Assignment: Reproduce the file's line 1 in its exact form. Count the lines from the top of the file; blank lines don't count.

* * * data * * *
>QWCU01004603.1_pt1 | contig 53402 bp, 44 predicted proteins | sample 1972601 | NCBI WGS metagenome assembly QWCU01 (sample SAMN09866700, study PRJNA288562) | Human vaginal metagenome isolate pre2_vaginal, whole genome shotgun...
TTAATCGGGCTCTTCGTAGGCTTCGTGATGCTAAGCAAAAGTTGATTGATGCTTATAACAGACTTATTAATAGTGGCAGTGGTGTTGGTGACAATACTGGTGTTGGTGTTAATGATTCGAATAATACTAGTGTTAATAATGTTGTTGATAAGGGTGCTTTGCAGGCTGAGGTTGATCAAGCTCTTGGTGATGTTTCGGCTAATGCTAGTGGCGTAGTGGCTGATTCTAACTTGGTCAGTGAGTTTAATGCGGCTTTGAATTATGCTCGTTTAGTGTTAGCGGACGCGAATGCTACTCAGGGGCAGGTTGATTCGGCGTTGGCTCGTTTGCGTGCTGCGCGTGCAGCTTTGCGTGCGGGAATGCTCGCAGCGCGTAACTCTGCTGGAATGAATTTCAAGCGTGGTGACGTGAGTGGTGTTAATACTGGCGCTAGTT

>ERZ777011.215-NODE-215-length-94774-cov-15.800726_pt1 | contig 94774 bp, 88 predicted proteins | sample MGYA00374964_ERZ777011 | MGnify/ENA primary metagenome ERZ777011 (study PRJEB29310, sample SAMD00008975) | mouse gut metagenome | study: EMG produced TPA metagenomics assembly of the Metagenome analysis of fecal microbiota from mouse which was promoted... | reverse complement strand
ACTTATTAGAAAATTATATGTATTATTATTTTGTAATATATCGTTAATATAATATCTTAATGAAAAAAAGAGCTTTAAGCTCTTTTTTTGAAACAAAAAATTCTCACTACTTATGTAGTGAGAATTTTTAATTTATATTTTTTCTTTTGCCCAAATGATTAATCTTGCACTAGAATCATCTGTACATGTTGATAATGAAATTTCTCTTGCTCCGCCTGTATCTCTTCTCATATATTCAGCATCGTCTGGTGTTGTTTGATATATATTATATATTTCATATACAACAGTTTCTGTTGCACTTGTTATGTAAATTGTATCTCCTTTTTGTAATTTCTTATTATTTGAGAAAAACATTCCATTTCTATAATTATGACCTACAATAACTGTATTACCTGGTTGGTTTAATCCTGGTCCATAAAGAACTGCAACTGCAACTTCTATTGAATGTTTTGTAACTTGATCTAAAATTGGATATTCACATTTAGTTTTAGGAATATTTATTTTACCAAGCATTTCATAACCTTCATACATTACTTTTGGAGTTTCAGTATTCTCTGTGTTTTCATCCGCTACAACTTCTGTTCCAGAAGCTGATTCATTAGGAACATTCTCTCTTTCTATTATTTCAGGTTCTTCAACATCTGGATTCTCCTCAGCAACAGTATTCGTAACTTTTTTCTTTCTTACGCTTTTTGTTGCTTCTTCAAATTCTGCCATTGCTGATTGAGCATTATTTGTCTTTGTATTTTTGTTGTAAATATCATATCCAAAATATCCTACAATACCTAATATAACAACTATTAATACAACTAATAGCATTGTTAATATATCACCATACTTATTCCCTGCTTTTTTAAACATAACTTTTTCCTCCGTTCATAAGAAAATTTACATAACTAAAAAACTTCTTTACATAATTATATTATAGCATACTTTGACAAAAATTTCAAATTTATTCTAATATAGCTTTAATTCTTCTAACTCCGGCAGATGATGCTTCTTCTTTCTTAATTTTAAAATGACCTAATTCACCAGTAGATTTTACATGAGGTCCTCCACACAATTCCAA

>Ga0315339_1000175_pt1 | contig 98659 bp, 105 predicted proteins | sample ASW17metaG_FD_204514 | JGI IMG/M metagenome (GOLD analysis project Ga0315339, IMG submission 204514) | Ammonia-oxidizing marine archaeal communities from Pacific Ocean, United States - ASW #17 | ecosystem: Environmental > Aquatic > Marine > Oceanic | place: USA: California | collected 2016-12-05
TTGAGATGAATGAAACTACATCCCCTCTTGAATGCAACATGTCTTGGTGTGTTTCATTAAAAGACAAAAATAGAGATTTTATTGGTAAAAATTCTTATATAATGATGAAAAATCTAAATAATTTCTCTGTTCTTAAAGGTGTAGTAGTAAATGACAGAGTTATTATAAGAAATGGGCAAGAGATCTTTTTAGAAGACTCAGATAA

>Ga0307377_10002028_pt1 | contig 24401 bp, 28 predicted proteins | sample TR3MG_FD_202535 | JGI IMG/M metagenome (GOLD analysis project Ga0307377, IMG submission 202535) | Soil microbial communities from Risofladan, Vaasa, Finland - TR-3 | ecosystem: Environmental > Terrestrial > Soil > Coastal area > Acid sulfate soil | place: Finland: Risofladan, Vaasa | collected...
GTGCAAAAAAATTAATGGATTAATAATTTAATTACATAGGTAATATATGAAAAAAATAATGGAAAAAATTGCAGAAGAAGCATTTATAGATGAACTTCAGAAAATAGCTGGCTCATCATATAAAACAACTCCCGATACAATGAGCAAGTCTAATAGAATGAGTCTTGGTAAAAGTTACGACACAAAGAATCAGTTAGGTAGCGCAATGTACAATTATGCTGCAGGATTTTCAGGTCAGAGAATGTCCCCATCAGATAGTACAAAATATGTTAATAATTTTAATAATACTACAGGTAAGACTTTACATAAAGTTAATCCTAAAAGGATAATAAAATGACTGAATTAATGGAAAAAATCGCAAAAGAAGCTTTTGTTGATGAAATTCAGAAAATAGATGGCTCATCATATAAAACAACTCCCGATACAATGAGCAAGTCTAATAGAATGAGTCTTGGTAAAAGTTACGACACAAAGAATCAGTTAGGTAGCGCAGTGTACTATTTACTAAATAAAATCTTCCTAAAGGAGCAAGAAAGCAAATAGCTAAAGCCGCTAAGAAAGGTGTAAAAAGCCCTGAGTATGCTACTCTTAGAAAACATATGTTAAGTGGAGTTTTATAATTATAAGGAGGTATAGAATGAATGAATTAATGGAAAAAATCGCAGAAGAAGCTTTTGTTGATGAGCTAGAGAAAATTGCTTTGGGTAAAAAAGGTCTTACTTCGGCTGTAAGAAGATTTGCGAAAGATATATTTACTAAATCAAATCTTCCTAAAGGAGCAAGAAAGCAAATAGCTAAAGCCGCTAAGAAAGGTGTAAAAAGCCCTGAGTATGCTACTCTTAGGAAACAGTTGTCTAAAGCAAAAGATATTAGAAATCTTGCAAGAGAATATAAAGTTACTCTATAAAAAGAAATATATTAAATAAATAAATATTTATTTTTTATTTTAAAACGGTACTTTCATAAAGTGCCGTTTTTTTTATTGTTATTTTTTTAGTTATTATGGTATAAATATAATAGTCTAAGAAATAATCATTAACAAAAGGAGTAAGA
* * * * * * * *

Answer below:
>QWCU01004603.1_pt1 | contig 53402 bp, 44 predicted proteins | sample 1972601 | NCBI WGS metagenome assembly QWCU01 (sample SAMN09866700, study PRJNA288562) | Human vaginal metagenome isolate pre2_vaginal, whole genome shotgun...